Nevada’s Terae Briggs (Crow Tribe) excels on the court and as community leader
Special First Nation’s Focus
RENO, Nev — A few years ago, Terae Briggs, then a freshman forward at United Tribes Technical College located in the heart of North Dakota, was sitting in class when her cellphone buzzed.
It was, curiously, a Nevada number.
Briggs arched an eyebrow at the seemingly random digits and answered, despite expecting a telemarketer on the other end.
Indeed, it was someone trying to sell Briggs something — just not what she expected.
The call was from then-Nevada women’s basketball coach Jane Albright, who was trying to sell Briggs on the idea of a new future as a student-athlete at the University of Nevada, Reno.
Instantly, Briggs was sold.
“Once I got the phone call, I was like, ‘I’m coming!’” Briggs said in an interview with First Nation’s Focus.
At the time, Briggs was coming of a freshman season in which she averaged 22.4 points and 12.1 rebounds per game, earning her NJCAA Division II second team all-American honors.
“(Coach Albright) was telling me all the details and I was like, ‘yes, yes, yes!’ She got me here, I went on an official visit, I signed right away,” she continued.
Three years later, Briggs, now a senior forward for Nevada, is in authoring the best season of her Wolf Pack career. As of Feb. 15, she leads Nevada in rebounding (8.0), field goal percentage (.527), steals (37) and blocks (20) and is second on the team in scoring (14.6). Moreover, she has racked up a team-leading eight double-doubles, which ranks second in the Mountain West and 35th in the nation.
SHAPED BY HER TRIBE
Yet, prior to that fateful phone call, Briggs didn’t think playing NCAA Division I basketball was an option.
Growing up on the Crow Indian Reservation in Pryor, Montana — a dot of a town with a population of about 600 — Briggs was accustomed to being part of a small Native community amid family and friends. It was a comfort zone Briggs, a member of the Crow Tribe, expected to stay settled in through college and beyond.
“I didn’t think I was good enough to play at this level,” Briggs said of playing Division I basketball. “When I was in high school, I decided I still wanted to play basketball (in college) but I was like, I don’t think I’ll go to any big schools, so a junior college would be perfect for me. And I thought I would just play two years and get my associate (degree) and be done.”
Briggs, who will receive a bachelor’s degree in Human Development and Family Studies from UNR in May, said her upbringing on the Crow Reservation helped shape her into the basketball player — and person — that she is today.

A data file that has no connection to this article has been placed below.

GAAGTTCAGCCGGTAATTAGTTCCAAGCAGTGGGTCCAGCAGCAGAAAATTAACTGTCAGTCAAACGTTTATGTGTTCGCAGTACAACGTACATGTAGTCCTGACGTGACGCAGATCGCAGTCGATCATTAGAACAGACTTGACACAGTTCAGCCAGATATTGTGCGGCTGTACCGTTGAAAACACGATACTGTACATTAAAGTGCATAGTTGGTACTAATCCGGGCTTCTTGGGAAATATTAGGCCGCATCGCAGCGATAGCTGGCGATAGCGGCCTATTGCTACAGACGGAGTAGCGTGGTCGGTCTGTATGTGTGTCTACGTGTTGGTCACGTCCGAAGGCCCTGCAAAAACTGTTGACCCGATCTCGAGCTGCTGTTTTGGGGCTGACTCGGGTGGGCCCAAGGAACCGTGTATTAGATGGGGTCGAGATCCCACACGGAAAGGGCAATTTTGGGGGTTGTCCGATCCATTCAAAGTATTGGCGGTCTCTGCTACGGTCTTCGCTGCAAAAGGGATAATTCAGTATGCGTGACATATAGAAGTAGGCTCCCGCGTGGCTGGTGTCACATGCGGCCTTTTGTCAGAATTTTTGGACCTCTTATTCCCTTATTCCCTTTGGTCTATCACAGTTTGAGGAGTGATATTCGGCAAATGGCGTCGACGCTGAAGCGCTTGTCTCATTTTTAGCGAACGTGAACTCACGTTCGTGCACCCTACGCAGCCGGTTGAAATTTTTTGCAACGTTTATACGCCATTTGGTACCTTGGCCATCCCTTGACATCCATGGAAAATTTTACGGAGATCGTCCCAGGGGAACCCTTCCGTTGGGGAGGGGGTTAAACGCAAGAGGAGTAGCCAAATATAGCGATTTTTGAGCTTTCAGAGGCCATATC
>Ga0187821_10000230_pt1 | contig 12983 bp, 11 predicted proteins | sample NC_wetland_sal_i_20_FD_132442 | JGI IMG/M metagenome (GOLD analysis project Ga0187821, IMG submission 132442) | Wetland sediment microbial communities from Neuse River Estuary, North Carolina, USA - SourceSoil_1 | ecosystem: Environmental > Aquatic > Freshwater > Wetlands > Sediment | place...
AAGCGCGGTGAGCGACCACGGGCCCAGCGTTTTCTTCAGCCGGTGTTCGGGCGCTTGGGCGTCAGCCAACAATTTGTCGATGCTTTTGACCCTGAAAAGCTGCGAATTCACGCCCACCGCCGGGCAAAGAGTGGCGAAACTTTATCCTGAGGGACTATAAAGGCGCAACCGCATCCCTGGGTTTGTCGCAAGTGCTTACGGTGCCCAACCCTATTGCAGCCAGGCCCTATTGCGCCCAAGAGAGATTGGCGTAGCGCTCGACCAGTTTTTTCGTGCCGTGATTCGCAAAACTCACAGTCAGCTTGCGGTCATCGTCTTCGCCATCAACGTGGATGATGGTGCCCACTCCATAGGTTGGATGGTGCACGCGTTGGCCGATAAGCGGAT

“Growing up on a reservation, I was able to play outside, play basketball, all of the time,” said Briggs, who went to a high school of 50 students. “You knew everybody, and everybody came and cheered for you.”
Briggs said she was constantly encouraged by her family to continue working at basketball and pursue a college career. Her grandparents, who raised her, were especially instrumental in instilling her with confidence, she added.
“My grandpa is funny, he always tells me, ‘OK, you need to rebound more, play defense more,’” Briggs laughed. “Everyone (in my family) just kind of coaches me. They are big influences.”
In early December, Briggs got the opportunity to play in front of her “family of coaches” when Nevada played in a tournament in Missoula, Montana, roughly 370 miles from her hometown of Pryor.
“They had a little cheering section,” said Briggs, flashing a smile. “They were just so loud. It was so cool — it reminded me of when I was in high school.”
A NEW ROLE
As a senior for the Wolf Pack, Briggs said she has embraced not only being a leader for her teammates, but also a role model for the native youth back on the Crow Reservation. She said she even occasionally gets messages on social media from kids asking her for advice.
Notably, Briggs has been named the Wolf Pack Student-Athlete of the Week three times this season. In the Mountain West opener at Utah State, she poured in a career-high 30 points and grabbed 12 rebounds.
“A lot of native kids from back home really look up to me,” Briggs said. “I didn’t really think of myself as a role model before. But I personally don’t really know a lot of native women that played D-I (basketball) from my tribe.”
Second-year Nevada women’s basketball coach Amanda Levens said Briggs is certainly making her tribe, and the greater native community, proud.
“I think Terae is just another player that the community can really have as a point of pride,” Coach Levens said. “She’s such a great role model for boys and girls in a community that loves basketball. She’s such a self-made player; she’s really worked hard.”
ON THE HORIZON
After wrapping up her final season for the Wolf Pack and graduating from UNR, Briggs said she wants to continue a career on the hardwood. She plans to play professionally overseas.
Coach Levens said if Briggs “keeps doing what she’s doing,” she could make that a reality.
“I think the biggest shift has been her confidence in herself and just trusting how good she really is,” Levens said. “She definitely has the tools.”
Off the court, Briggs said she wants to give back to her native community, whether it’s by holding a basketball clinic or speaking in the schools of her hometown.
“When I was in grade school and high school,” Briggs said. “I wanted people to talk to us about (playing college sports), so you can start to have these goals.”
The Golden State understands that it has a problem with what it’s teaching its children when it comes to indigenous history. It just isn’t doing much about it.